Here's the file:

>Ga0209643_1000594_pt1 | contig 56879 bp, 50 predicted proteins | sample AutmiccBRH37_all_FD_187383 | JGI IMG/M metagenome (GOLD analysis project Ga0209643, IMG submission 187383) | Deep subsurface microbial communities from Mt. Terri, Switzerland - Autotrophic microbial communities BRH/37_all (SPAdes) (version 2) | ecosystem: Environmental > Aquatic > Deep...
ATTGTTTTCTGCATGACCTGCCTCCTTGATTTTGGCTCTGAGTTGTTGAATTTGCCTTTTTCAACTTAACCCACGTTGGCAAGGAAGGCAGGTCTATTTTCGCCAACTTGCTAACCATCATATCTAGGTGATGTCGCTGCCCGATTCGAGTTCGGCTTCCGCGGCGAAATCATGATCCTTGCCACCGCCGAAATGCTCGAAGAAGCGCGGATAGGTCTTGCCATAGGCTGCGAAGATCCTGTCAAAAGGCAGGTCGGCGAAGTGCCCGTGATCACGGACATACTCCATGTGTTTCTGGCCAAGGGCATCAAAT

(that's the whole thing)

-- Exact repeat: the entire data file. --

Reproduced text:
>Ga0209643_1000594_pt1 | contig 56879 bp, 50 predicted proteins | sample AutmiccBRH37_all_FD_187383 | JGI IMG/M metagenome (GOLD analysis project Ga0209643, IMG submission 187383) | Deep subsurface microbial communities from Mt. Terri, Switzerland - Autotrophic microbial communities BRH/37_all (SPAdes) (version 2) | ecosystem: Environmental > Aquatic > Deep...
ATTGTTTTCTGCATGACCTGCCTCCTTGATTTTGGCTCTGAGTTGTTGAATTTGCCTTTTTCAACTTAACCCACGTTGGCAAGGAAGGCAGGTCTATTTTCGCCAACTTGCTAACCATCATATCTAGGTGATGTCGCTGCCCGATTCGAGTTCGGCTTCCGCGGCGAAATCATGATCCTTGCCACCGCCGAAATGCTCGAAGAAGCGCGGATAGGTCTTGCCATAGGCTGCGAAGATCCTGTCAAAAGGCAGGTCGGCGAAGTGCCCGTGATCACGGACATACTCCATGTGTTTCTGGCCAAGGGCATCAAAT